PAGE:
Sir James Guthrie was born on June 10, 1859 in Greenock, Guthrie, he was the youngest child of the Rev. John Guthrie, D.D., Evangelical minister of the Evangelical Union church, by his wife, Ann, daughter of Thomas Orr. Guthrie originally enrolled at Glasgow University to study law, but abandoned this in favour of painting in 1877.
Unlike many of his contemporaries he did not study in Paris, being mostly self-taught, although he was mentored for a short time by James Drummond in Glasgow and then John Pettie in London. He lived most of his life in the Scottish Borders, most notably in Cockburnspath, Berwickshire, where he painted some of his most important works, including A Hind’s Daughter (1883), and Schoolmates. Guthrie was elected as an artist member of Glasgow Art Club on 1 November 1880, elected Vice president in 1886 and President in 1896-1897, and an Honorary Member on 25 April 1904. He married Helen Newton Whitelaw during the final year of his presidency and they had one son.
By 1883 he was a central figure of a group of artists that was to become known as ‘The Glasgow Boys’, which included Joseph Crawhall, George Henry and E. A. Walton. Back in 1885, this group caused a sensation with their first group exhibition. The opening night was the social event of the year, the critics were beside themselves and everyone agreed: these painters were the coming thing. It was the group’s bold use of colour and refusal to stay in their studios painting stags that had the art world in such a lather. Although the group had been painting together for a few years, it took this show to turn them into a phenomenon.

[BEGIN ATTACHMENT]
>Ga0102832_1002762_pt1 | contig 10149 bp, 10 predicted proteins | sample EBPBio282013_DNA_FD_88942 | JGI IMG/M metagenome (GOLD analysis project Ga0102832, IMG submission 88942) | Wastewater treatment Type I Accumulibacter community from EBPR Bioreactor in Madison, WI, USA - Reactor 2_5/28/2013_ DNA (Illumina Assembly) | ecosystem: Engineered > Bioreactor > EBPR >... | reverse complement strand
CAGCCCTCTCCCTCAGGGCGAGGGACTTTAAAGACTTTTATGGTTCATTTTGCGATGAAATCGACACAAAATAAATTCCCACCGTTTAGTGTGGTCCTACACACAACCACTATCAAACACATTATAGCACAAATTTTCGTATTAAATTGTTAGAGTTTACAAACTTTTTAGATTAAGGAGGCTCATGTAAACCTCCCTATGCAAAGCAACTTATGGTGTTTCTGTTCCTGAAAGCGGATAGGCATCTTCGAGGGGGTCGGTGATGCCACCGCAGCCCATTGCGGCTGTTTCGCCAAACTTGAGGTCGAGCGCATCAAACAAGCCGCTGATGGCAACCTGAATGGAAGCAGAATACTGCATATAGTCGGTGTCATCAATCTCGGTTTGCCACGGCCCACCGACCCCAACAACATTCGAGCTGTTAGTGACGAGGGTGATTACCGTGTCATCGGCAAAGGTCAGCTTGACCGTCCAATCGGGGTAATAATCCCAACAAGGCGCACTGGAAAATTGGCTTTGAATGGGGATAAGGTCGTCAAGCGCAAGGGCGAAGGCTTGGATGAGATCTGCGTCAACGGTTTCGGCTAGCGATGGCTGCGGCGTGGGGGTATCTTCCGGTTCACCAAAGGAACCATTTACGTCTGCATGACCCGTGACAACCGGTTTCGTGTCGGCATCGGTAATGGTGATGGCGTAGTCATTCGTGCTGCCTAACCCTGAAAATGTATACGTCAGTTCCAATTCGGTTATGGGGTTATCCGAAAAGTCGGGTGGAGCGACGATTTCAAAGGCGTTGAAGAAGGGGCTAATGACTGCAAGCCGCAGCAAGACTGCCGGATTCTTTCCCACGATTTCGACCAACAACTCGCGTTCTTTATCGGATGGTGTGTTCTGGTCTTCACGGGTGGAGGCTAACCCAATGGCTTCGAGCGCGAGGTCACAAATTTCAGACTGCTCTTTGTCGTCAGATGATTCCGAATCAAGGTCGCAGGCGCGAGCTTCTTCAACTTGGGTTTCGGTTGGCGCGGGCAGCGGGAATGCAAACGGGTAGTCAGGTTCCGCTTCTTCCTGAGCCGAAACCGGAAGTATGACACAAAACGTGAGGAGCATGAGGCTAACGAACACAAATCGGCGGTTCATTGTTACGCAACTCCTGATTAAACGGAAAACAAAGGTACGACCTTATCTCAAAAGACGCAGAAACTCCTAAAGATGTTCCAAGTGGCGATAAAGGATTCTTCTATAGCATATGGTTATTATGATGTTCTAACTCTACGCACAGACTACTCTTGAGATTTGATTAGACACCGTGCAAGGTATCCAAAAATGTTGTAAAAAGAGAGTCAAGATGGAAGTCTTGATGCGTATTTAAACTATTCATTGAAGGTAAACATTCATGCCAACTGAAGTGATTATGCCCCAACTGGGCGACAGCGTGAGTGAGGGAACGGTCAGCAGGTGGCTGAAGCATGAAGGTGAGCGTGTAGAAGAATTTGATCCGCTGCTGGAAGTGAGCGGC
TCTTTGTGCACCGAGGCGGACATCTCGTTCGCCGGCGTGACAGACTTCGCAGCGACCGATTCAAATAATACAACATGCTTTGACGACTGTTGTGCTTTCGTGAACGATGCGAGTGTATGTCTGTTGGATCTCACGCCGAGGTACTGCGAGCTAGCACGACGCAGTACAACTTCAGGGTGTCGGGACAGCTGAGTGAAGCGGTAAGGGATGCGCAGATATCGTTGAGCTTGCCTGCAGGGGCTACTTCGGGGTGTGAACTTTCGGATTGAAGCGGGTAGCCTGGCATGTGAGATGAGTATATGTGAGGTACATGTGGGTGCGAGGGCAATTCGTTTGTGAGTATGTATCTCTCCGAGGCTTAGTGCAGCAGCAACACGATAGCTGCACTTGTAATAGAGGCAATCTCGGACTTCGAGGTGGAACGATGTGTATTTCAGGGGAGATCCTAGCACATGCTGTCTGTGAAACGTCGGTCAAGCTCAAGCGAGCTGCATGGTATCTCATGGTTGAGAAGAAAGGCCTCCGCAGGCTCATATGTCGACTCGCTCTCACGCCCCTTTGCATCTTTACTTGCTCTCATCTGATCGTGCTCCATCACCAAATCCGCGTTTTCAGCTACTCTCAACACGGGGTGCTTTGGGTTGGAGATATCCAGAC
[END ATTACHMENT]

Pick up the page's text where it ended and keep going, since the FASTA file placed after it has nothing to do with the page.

The Glasgow Boys were aware of the French Impressionists, who were rocking the art establishment with their revolutionary ideas, but they did not import their ideas wholesale. Instead, they were drawn to one individual painter, Jules Bastien-Lepage, and followed his iconoclastic lead. He created what is called ‘aerial perspective': instead of having lines that lead into the distance Bastien-Lepage created perspective by varying his brush stroke. The Boys picked up on this. It suited them because it was novel and it drew attention to their pictures. Throughout the 1880s and 90s, the Glasgow Boys were an international phenomenon.
He was elected an associate of the Royal Scottish Academy in 1888, and a full member in 1892. In 1902 he succeeded Sir George Reid as RSA president in 1902, where he used this position to bring about improvements in the facilities of the National Galleries of Scotland, and he was knighted the following year.
In 1885 Guthrie became a portrait painter, attempting to capture the character of his sitters rather than displaying a superficial technical virtuosity. At this time he also began working in pastels, at which he became greatly accomplished.
In 1898 he was part of the committee which grew into the International Society of Sculptors, Painters and Gravers, of which James McNeill Whistler, a great influence of the Guthrie, became President. Guthrie presided over the first Round Table Council dinner at the Café Royal in 1899, held after 2nd Exhibition, Pictures, Drawings, Prints and Sculptures, International Society of Sculptors, Painters and Gravers, London, 1899. By the turn of the century, the Glasgow Boys had gone their separate ways, unlike their English equivalent, the Newlyn School, who stayed together painting rural life for 40 odd years. Several of the pastels Guthrie produced during this period show the everyday lives of the middle classes who lived around Helensburgh.
He died in Rhu, Dunbartonshire on September 6th 1930.